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. 2010 Apr;140(4):723-30.
doi: 10.3945/jn.109.117077. Epub 2010 Feb 17.

Anemic Copper-Deficient Rats, but Not Mice, Display Low Hepcidin Expression and High Ferroportin Levels

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Anemic Copper-Deficient Rats, but Not Mice, Display Low Hepcidin Expression and High Ferroportin Levels

Supak Jenkitkasemwong et al. J Nutr. .
Free PMC article

Abstract

The transmembrane protein ferroportin (Fpn) is essential for iron efflux from the liver, spleen, and duodenum. Fpn is regulated predominantly by the circulating iron regulatory hormone hepcidin, which binds to cell surface Fpn, initiating its degradation. Accordingly, when hepcidin concentrations decrease, Fpn levels increase. A previous study found that Fpn levels were not elevated in copper-deficient (CuD) mice that had anemia, a condition normally associated with dramatic reductions in hepcidin. Lack of change in Fpn levels may be because CuD mice do not display reduced concentrations of plasma iron (holotransferrin), a modulator of hepcidin expression. Here, we examined Fpn protein levels and hepcidin expression in CuD rats, which exhibit reduced plasma iron concentrations along with anemia. We also examined hepcidin expression in anemic CuD mice with normal plasma iron levels. We found that CuD rats had higher liver and spleen Fpn levels and markedly lower hepatic hepcidin mRNA expression than did copper-adequate (CuA) rats. In contrast, hepcidin levels did not differ between CuD and CuA mice. To examine potential mediators of the reduced hepcidin expression in CuD rats, we measured levels of hepatic transferrin receptor 2 (TfR2), a putative iron sensor that links holotransferrin to hepcidin production, and transcript abundance of bone morphogenic protein 6 (BMP6), a key endogenous positive regulator of hepcidin production. Diminished hepcidin expression in CuD rats was associated with lower levels of TfR2, but not BMP6. Our data suggest that holotransferrin and TfR2, rather than anemia or BMP6, are signals for hepcidin synthesis during copper deficiency.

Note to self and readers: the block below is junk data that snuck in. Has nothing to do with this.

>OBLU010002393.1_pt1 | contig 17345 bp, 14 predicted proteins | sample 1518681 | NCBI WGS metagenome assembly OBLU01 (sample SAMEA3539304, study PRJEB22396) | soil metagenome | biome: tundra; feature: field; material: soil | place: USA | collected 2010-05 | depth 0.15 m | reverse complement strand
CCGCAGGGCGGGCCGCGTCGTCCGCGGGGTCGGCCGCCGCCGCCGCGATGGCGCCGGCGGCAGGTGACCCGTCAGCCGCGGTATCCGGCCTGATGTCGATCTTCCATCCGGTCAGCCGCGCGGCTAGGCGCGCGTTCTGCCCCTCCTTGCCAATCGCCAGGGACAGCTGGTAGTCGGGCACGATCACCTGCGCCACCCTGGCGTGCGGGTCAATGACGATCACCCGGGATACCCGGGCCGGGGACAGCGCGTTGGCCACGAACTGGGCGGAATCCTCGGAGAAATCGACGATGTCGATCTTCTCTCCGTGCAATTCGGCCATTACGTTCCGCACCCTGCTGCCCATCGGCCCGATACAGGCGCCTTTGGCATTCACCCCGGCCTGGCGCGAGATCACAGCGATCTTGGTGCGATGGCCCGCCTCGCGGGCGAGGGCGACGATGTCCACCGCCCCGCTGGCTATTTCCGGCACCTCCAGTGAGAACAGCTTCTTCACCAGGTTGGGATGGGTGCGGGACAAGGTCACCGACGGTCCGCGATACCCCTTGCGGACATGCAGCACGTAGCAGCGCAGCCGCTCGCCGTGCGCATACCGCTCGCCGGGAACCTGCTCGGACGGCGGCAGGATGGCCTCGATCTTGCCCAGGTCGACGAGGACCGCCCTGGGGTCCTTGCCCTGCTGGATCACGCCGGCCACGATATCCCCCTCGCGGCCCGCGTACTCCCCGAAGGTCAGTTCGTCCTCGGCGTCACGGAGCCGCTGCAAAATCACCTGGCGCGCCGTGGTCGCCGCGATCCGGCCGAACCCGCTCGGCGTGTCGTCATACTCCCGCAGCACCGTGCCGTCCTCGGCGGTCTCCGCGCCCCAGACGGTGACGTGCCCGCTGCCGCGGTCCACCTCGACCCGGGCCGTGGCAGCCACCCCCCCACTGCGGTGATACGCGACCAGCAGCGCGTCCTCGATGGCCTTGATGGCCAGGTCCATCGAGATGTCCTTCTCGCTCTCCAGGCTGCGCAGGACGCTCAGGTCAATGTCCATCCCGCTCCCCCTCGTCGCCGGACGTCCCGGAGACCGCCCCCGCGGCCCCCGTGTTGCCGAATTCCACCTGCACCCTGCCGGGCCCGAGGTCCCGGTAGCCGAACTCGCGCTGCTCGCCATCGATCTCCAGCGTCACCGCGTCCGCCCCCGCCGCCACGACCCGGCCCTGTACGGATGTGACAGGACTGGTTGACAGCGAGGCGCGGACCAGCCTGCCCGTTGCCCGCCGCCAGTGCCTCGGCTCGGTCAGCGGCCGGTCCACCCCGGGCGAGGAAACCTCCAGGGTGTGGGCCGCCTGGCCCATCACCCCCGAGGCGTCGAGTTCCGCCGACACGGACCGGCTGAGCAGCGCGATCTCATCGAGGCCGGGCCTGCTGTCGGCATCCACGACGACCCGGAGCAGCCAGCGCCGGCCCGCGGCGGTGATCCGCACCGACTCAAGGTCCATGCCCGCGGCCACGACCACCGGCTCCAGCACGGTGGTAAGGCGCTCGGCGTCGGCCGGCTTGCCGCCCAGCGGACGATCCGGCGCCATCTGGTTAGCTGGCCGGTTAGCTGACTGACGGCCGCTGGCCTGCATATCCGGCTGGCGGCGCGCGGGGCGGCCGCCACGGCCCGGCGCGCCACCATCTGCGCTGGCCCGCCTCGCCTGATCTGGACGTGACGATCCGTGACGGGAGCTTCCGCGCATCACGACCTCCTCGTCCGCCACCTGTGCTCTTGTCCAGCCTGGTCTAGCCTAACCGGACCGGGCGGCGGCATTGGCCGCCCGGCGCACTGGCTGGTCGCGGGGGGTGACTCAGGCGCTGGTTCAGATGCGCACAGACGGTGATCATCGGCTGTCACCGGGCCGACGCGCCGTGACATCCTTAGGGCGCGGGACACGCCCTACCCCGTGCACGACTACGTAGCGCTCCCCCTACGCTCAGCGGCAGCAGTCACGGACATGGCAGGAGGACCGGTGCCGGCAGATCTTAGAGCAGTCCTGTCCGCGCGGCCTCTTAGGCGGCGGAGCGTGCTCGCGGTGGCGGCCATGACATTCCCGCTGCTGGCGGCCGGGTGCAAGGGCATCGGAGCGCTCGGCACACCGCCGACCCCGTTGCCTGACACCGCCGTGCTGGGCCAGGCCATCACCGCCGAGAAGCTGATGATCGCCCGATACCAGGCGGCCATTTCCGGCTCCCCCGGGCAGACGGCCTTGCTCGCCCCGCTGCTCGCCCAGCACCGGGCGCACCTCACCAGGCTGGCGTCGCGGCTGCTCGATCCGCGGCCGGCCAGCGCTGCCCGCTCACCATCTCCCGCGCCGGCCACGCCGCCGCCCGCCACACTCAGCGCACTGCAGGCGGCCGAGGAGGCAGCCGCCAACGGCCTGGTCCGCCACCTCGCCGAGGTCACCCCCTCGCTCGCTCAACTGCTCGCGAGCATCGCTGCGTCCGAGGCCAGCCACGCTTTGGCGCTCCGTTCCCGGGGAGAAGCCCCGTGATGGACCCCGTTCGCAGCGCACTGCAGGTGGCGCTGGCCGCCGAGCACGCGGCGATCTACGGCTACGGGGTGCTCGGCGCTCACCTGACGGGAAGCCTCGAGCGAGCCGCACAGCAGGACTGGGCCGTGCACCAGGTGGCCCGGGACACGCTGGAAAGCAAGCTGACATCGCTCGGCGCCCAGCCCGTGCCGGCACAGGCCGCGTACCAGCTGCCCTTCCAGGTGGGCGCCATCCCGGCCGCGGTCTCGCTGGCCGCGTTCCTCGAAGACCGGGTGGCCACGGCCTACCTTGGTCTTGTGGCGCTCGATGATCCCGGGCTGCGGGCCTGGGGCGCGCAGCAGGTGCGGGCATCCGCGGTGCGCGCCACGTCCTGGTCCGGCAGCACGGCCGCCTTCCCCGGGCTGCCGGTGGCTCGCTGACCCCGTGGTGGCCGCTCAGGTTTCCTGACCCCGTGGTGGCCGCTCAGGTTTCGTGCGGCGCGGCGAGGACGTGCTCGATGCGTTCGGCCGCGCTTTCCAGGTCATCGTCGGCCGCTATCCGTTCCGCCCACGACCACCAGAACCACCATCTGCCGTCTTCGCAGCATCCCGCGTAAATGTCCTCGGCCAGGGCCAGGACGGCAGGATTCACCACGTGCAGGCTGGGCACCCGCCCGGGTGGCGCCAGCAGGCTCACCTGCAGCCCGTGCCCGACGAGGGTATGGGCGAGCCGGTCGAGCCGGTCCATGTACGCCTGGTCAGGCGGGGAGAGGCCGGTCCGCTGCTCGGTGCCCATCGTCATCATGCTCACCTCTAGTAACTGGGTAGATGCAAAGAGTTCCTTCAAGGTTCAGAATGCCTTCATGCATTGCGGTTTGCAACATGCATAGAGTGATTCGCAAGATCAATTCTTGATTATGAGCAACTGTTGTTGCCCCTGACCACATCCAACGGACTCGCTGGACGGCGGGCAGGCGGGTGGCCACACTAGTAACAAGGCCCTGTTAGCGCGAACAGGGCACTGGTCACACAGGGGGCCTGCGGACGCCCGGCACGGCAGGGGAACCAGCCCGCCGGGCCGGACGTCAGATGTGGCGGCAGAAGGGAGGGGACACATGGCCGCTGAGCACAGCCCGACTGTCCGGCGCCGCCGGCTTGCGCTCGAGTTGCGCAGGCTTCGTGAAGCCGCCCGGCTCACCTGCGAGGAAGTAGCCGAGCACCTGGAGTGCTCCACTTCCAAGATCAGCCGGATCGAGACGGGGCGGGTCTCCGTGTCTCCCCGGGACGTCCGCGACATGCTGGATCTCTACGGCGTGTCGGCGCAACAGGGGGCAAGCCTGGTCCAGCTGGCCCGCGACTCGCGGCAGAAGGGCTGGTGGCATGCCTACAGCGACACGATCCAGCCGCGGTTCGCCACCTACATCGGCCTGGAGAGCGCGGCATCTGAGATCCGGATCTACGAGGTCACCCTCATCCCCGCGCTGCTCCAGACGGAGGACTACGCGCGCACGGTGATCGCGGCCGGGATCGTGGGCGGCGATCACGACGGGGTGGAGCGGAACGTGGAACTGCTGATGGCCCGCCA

Figures

FIGURE 1
FIGURE 1
Hemoglobin (A) and plasma iron (B) concentrations in CuA and CuD rats and mice on P49 in the postweaning rat model, P25 in the perinatal rat model, and P20 in the perinatal mouse model. Values represent means ± SEM, n = 4–6. *Different from respective CuA group, P < 0.05.
FIGURE 2
FIGURE 2
Hepatic Fpn protein (A,B) and hepcidin mRNA (C,D) levels in postweaning (A,C) and perinatal (B,D) CuA and CuD rats. To indicate protein loading in A and B, each blot was stripped and reprobed for SR-B1, an integral membrane protein. Values below Western blots indicate relative intensities of Fpn-immunoreactive bands. Relative hepcidin mRNA levels in postweaning (C) and perinatal (D) copper deficiency. Values represent means ± SEM, n = 4. *Different from respective CuA group, P < 0.05.
FIGURE 3
FIGURE 3
Splenic Fpn protein levels in postweaning CuA and CuD rats. Western blot analysis of splenic Fpn in postweaning (A) and perinatal (B) rats. To indicate protein loading, the blot was stripped and reprobed for SR-B1. Values below Western blots (A,B) indicate relative intensities of Fpn-immunoreactive bands. Values represent mean ± SEM, n = 4. *Different from respective CuA group, P < 0.05.
FIGURE 4
FIGURE 4
Fpn protein and hepcidin mRNA levels in CuA and CuD mice. Western blot analysis of hepatic Fpn (A) and splenic Fpn (B) in perinatal mice. To indicate protein loading, the blot was stripped and reprobed for SR-B1. (C) Hepatic hepcidin mRNA abundance. Values represent mean ± SEM, n = 4.
FIGURE 5
FIGURE 5
Hepatic TfR2 protein and BMP6 mRNA levels in CuA and CuD rats. Western blot analysis of liver TfR2 in postweaning (A) and perinatal (B) copper deficiency. To indicate protein loading, the blot was stripped and reprobed for SR-B1. Values below Western blots indicate relative intensities of TfR2-immunoreactive bands. Relative BMP6 mRNA levels in postweaning (C) and perinatal (D) copper deficiency. Values represent mean ± SEM, n = 4. *Different from respective CuA group, P < 0.05.
FIGURE 6
FIGURE 6
Effect of CuD on hepcidin regulation in rats and mice. In rats, CuD decreases Cp ferroxidase activity, which likely reduces plasma iron concentrations. Low plasma iron levels limit iron supply to the bone marrow, resulting in anemia, a suppressor of hepcidin expression. Diminished plasma iron concentrations are associated with lower levels of hepatic TfR2, a putative body iron sensor that modulates hepcidin expression according to plasma iron concentrations. Although CuD decreases Cp activity in mice, plasma iron levels are normal, possibly due to additional plasma ferroxidases. The anemia in CuD does not appear to result from limited iron supply to the bone marrow but rather to a defect in bone marrow iron utilization. Yet despite the anemia, CuD mice have normal levels of hepcidin, possibly related to normal plasma iron levels. The normal levels of hepcidin in anemic, CuD mice likely accounts for the normal Fpn levels in these animals. The question marks identify gaps in our understanding of these relationships.

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